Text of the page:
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A group of Latinos known as MEChA believes that a large swath of the American Southwest should separate from the United States to form the country of Aztlán.

If you have never contemplated what the United States would look like if it hadn’t been for the Louisiana Purchase of 1803, the Treaty of Guadalupe Hidalgo of 1848, and the Gadsden Purchase of 1853, you would be in for quite a shock if you saw a map with the nation’s borders minus the land encompassed by those treaties. The nation that we know today as stretching from sea to shining sea would still be clustered around the northeast seaboard, little more than the original thirteen colonies. The United States, as we know it, had to be purchased or won by treaty in order to become the expansive nation that we know today.

There is no record of any serious French movement to reclaim much of the southern and Midwestern states, but in the late 1960s a Hispanic separatist organization was formed to reclaim the lands of Aztlán. While Aztlán is a land that never existed, as MEChA defines its mythical borders it would include the present states of Texas, New Mexico, Colorado, Arizona, Utah, California, Oregon, and parts of Washington. MEChA, its official symbol depicting an eagle clutching a machete and a stick of dynamite in its talons, stands for “Movimiento Estudianti Chicano de Aztlán” or “Chicano Student Movement of Aztlán.” Members of MEChA refer to themselves as “Mechistas” or “La Raza” (the Race), and their proposed goal is to liberate the lost lands of the Southwest.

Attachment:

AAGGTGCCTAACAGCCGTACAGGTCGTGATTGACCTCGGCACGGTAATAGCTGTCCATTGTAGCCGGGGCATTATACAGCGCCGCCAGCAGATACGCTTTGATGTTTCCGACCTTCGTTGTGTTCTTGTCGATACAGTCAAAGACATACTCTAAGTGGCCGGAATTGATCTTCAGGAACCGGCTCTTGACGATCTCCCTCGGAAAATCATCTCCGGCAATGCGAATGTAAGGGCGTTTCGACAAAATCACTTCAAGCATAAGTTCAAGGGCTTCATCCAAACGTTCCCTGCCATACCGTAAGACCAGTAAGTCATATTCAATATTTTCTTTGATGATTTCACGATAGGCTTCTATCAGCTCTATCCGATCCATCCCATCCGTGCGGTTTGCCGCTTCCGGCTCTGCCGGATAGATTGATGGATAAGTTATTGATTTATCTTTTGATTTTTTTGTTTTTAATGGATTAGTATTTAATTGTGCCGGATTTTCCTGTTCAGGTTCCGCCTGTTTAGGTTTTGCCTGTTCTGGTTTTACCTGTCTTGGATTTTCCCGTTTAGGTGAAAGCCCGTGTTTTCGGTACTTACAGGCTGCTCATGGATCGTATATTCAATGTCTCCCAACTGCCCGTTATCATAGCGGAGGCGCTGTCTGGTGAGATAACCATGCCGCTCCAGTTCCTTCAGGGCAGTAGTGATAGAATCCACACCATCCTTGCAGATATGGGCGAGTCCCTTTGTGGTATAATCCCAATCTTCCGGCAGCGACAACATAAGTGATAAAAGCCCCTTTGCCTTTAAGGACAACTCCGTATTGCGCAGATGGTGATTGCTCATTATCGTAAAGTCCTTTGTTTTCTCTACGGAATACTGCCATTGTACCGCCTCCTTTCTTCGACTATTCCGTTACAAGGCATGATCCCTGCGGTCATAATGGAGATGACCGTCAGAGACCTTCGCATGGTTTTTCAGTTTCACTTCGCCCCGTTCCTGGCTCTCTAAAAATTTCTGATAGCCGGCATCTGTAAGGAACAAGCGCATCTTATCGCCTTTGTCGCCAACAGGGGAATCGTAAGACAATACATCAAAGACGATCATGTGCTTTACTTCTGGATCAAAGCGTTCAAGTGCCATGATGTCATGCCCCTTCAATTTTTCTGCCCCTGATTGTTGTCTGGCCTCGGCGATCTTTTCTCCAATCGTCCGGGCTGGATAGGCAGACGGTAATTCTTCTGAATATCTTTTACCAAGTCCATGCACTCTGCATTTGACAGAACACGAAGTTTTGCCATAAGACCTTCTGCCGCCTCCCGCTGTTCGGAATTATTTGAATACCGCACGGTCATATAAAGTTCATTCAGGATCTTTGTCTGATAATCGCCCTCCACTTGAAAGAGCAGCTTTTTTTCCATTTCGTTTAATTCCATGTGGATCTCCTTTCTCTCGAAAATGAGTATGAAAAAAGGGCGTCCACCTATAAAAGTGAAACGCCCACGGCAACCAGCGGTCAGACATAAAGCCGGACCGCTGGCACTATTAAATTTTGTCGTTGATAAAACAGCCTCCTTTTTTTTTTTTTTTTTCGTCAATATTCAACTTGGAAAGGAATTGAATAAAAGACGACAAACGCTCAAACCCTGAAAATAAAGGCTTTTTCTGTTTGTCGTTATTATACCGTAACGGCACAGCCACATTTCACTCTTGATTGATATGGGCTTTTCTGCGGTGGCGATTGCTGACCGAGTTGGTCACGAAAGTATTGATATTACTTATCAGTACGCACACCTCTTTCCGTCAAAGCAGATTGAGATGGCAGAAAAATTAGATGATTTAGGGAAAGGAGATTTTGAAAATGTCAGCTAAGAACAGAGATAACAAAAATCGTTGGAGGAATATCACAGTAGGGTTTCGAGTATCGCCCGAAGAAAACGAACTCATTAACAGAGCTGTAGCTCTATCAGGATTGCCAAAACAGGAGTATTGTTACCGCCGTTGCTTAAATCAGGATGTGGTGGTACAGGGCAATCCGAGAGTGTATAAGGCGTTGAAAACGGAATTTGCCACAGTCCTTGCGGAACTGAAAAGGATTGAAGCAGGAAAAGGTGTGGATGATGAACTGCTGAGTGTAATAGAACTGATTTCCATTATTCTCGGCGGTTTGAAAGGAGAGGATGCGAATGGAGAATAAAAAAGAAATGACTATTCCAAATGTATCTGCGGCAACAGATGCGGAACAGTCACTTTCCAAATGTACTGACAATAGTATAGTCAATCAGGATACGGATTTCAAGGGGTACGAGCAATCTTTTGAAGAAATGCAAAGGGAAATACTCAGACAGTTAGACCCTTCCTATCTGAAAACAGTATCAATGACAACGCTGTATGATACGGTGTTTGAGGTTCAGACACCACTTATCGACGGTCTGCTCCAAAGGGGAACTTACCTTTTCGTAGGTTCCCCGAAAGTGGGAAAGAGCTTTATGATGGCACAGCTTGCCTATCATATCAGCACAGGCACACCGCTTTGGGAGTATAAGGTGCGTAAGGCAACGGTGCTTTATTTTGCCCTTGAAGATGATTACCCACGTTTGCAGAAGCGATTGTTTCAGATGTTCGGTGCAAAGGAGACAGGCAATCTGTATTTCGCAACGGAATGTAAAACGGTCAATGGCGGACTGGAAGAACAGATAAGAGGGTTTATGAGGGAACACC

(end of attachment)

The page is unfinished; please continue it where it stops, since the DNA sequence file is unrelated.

According to many educators and others monitoring the movement, MEChA groups or clubs exist on as many as ninety percent of Southwestern public high schools and college and university campuses. The mystique of Aztlán is delineated in The Mexican American Heritage by Carlos Jimenez, an East Los Angeles high school teacher who portrays the mythical land in a recreated map of Mexico in which the Hispanic nation is depicted with the “lost” U.S. states attached to it. Jimenez predicts that soon Latinos will realize that they have the power to bring Aztlán under their control.

Some observers of the movement have been concerned about evidence of growing communist or socialist philosophy infiltrating the groups. At the MEChA National Conference on Marcy 15 to 18, 2001, the official philosophy of the movement was adopted; it urged all Mechistas to work for the liberation of Aztlán. All Chicano and Chicana students were instructed to take it upon themselves to promote Chicanismo within their communities. An emphasis was placed on politicizing Raza consciousness and struggling for self-determination. Capitalistic America was depicted as a nation controlled by greed whose goal was to hold Latinos in a kind of serfdom.